$$ {x}_i=\left|{f}_1,{f}_2,\dots, {f}_m\right| $$
  1. iii.


To achieve an error-free prediction, the captured network traffic is normalised. The normalisation process comes in 2 forms. First, the input vectors are used as rows while the features are used as columns to create an n x m matrix. This matrix is processed with all categorical values converted to nominal values using label encoders. This is followed by the multi-label Binarisation of all class labels yk.

Secondly, the dataset is scanned for missing values in order to standardise the range of continuous initial variables or features. In this way, each variable or feature will contribute equally to the analysis of the modeled dataset. Patro and Sahu (2015) assert that standardisation or Z-score normalisation also involves transforming the dataset to comparable scales in order to achieve unbiased results.

Mathematically, a balanced dataset of inputs vectors is created by subtracting the mean and dividing by the standard deviation of each variable or feature in the dataset as given in eq. 2.

$$ \mathrm{Z}=\frac{x-\overline{x}}{\sigma } $$

Where x is the original samples in the dataset, \( \overline{x} \) is the mean, and σ is the standard deviation of the samples. Eq. 2 is relevant for enhancing the convergence speed of the optimisation algorithm. We used an n x m matrix to represent the normalised dataset as shown in eq. 3.

$$ D=\left[\begin{array}{ccc}{x}_{11}& {x}_{12}\dots & {x}_{1\mathrm{m}}\\ {}{x}_{21}& {x}_{22}\dots & {x}_{2\mathrm{m}}\\ {}{x}_{n1}& {x}_{n2}\dots & {x}_{nm}\end{array}\right] $$
  1. iv.

    Feature Engineering

At stage 4, feature engineering is performed on the dataset using Principal Component Analysis (PCA). This generates a set of p uncorrelated principal components from the correlated feature set. PCA has been used in recent studies for feature engineering such as the works of Ibrahimi and Ouaddane (2017), Moustafa et al. (2017), and Wang et al. (2017). In a dataset, it is likely that some of the features or variables in the dataset will be highly correlated in such a way that they contain redundant information. Thus, it is a good practice, when modeling predictive problems, to remove linear correlations among features in a dataset. In this sense, PCA is used to reduce the feature space while still maintaining the variability in the dataset (Lakhina et al. 2010).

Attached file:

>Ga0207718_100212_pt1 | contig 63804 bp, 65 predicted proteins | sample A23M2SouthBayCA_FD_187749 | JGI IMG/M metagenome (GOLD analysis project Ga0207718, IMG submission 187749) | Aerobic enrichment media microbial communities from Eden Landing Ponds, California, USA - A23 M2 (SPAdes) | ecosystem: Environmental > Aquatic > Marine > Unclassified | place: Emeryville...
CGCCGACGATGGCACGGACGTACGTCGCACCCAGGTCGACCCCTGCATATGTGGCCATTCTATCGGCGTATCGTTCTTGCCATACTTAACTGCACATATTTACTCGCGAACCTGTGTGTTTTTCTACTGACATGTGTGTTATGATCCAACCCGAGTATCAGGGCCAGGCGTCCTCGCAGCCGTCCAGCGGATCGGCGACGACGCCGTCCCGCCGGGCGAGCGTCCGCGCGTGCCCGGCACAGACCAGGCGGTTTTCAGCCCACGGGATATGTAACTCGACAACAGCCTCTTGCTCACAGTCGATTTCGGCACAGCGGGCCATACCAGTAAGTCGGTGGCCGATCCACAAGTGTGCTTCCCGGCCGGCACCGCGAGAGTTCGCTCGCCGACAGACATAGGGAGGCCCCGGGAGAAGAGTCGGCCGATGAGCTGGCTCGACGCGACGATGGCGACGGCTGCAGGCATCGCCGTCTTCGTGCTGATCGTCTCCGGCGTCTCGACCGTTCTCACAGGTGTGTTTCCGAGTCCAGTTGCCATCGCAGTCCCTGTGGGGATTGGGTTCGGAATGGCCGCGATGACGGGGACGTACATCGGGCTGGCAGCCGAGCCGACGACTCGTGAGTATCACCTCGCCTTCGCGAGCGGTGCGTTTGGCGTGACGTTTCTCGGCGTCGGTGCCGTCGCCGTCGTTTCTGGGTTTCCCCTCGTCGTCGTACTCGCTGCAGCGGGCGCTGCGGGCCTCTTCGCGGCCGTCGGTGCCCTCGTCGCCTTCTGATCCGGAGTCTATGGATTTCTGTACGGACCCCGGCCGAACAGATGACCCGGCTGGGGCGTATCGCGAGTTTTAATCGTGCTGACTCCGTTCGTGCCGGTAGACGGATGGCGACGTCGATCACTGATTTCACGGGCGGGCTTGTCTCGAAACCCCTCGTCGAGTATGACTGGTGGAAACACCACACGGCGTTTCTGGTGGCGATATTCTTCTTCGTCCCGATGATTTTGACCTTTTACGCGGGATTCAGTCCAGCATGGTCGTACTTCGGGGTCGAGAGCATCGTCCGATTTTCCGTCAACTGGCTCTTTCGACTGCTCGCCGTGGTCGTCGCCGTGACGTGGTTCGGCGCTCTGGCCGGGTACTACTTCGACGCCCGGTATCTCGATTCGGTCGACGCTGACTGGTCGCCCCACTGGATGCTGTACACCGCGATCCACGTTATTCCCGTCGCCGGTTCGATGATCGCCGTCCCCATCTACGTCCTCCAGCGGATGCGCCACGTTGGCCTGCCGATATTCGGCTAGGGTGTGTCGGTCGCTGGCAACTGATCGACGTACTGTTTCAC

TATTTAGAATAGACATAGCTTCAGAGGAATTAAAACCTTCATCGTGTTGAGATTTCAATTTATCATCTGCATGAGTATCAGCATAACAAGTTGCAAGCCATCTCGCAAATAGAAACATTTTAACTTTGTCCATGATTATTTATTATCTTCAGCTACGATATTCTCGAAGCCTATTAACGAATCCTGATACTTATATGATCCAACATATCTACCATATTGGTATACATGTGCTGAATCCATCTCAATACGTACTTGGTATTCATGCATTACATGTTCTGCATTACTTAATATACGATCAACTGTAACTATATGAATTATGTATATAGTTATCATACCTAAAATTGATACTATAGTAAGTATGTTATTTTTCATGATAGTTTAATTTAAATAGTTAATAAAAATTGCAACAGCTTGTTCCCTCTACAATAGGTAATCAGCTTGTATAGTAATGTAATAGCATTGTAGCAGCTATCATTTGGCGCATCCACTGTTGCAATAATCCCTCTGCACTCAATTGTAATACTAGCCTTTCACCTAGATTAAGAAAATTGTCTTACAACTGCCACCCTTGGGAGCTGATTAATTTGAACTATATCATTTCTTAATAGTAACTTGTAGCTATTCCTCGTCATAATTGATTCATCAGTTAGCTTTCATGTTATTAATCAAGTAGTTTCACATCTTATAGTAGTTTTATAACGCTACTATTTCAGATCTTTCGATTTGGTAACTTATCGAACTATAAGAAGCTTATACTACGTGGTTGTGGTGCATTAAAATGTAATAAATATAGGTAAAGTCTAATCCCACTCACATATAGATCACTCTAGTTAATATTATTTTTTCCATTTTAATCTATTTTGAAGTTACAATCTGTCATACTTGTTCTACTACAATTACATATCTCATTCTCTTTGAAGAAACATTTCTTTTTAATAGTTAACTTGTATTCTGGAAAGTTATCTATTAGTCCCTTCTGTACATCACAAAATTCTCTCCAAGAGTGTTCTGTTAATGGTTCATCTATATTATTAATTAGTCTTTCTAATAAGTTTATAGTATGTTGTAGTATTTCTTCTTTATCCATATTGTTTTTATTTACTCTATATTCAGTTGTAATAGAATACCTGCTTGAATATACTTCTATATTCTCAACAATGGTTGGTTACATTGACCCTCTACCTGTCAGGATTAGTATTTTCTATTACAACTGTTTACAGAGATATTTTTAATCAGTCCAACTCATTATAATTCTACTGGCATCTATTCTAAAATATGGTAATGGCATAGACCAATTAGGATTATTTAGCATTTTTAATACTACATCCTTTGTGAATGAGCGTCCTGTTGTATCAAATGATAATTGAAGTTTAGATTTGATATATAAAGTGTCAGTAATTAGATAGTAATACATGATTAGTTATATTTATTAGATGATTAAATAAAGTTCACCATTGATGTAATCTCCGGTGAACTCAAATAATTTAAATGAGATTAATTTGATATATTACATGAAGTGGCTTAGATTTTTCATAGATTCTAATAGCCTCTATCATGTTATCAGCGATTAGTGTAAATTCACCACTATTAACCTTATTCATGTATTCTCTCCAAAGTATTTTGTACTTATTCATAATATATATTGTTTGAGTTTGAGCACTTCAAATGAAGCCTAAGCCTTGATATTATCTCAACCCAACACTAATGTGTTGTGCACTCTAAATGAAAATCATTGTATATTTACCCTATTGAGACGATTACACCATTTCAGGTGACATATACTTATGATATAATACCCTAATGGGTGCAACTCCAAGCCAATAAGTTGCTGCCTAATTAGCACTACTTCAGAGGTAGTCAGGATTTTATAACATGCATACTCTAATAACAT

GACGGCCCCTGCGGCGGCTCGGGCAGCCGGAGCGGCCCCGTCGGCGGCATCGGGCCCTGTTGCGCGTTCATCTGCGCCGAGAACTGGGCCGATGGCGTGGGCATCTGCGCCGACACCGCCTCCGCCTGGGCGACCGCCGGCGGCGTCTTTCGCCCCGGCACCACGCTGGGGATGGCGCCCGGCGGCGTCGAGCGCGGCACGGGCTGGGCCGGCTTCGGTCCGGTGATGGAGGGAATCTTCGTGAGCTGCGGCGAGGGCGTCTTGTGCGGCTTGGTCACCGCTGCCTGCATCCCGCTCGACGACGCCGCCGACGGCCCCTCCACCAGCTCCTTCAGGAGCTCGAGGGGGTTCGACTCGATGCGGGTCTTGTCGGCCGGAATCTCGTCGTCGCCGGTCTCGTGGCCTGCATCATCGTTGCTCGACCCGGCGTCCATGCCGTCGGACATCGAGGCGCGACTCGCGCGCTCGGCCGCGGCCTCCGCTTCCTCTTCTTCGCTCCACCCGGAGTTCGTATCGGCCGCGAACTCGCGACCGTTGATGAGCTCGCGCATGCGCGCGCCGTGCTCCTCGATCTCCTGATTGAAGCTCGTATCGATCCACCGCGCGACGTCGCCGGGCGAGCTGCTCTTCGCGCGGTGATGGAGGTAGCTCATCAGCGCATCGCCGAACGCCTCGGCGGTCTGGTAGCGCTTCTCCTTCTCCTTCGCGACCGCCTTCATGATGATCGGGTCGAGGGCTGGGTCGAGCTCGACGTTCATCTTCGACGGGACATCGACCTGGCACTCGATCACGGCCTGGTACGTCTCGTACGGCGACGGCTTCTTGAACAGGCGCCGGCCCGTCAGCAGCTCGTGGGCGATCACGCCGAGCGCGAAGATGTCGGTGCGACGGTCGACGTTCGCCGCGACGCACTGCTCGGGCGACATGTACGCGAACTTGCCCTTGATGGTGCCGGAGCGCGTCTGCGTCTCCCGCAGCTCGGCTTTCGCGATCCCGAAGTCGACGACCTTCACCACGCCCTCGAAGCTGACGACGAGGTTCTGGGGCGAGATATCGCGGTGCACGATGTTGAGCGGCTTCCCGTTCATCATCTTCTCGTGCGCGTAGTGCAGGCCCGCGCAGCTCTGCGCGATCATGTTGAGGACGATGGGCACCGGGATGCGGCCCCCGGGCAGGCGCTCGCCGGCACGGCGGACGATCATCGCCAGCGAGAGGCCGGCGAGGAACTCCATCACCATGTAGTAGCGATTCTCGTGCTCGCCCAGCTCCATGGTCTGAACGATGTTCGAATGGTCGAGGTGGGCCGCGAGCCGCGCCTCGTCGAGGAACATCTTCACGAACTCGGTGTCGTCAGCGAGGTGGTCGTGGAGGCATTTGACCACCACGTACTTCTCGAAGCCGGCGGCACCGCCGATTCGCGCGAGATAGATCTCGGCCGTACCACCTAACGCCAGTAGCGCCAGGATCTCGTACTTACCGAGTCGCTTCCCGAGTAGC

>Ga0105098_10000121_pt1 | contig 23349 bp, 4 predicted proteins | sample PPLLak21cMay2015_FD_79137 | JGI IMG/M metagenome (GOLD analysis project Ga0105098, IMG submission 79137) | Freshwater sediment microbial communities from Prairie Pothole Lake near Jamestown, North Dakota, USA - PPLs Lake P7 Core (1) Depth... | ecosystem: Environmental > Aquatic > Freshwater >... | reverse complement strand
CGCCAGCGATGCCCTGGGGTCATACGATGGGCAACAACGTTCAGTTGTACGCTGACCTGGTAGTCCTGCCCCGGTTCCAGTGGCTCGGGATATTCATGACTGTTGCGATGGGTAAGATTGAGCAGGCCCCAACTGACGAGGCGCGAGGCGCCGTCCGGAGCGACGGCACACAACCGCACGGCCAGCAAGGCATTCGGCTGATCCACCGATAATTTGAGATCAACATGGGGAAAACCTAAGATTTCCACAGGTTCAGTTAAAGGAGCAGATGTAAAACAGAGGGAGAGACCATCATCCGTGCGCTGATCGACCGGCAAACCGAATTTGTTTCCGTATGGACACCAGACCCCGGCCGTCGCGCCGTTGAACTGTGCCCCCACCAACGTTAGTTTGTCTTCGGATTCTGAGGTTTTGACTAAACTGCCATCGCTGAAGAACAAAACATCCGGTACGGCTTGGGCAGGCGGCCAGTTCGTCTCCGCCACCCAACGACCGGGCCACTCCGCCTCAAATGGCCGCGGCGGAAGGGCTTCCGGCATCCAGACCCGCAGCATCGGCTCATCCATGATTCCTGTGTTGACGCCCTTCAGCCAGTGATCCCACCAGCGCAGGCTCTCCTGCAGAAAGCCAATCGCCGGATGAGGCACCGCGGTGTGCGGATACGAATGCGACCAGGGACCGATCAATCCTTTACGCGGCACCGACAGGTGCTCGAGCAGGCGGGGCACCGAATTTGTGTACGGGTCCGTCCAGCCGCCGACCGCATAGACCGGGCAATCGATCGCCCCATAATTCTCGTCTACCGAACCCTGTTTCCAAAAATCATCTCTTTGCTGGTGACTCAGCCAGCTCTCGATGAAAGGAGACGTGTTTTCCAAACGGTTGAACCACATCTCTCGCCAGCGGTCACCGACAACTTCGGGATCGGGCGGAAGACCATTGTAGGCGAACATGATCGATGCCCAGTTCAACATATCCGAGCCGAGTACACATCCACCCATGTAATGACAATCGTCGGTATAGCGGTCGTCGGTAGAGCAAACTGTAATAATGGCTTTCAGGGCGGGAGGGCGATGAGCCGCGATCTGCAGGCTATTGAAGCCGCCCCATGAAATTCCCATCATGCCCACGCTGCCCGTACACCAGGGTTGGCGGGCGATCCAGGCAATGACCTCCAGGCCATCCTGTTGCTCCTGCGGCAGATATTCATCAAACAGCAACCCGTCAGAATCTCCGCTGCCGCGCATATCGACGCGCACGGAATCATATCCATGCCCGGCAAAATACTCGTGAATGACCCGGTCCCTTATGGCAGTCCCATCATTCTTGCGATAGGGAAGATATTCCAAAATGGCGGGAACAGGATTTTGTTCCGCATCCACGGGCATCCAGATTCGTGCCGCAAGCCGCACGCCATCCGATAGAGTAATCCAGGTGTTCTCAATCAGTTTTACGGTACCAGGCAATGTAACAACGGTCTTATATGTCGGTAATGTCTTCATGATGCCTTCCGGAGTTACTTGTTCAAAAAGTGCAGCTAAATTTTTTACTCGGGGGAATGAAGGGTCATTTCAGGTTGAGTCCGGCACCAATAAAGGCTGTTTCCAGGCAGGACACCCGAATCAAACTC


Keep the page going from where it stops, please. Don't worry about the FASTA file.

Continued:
Given the dataset, D, with n-instances and m-features or variables, PCA generates min(n − 1| ,m) distinct principal components, which can be used to reconstruct the target output. In this way, the large dataset of connection vectors is easily represented by projecting it on more than one dimensional vector (De la Hoz et al. 2015). The transformed low-dimensional representation is based on the preservation of the variance of the dataset, and the ranking of the principal components. That is, the first principal component contains the largest possible variance, and this threshold decreases with each succeeding principal component as given in eq. (4).

$$ d=D\left(\mathit{\min}\left(n-1\right),m\right) $$
  1. v.


The Expectation Maximisation algorithm (EM) is used to generate k number of clusters from the dimensionally reduced dataset. With clustering, the training of the model is improved by automatically categorising attack data. This can be useful in the early steps of an attack. EM performs clustering by initialising the mean and variance as the parameters for k probability distributions. The algorithm then alternates between the 2-step iterative processes as follows:

  1. a.

    Expectation Step (E-Step): the probabilities required in the M-Step are computed using the current estimates of the distribution parameters

  2. b.

    Maximisation Step (M-Step): the distribution parameters with respect to maximum likelihood estimators are then recomputed using the probabilities from the E-Step.

The shape of the cluster changes as these parameters are recomputed iteratively until the k-clusters are generated. Therefore, representing the EM algorithm as θ, we have eq. (5).

$$ {d}_k=\uptheta \left({d}_k\right)=\theta \left(x,y\right) $$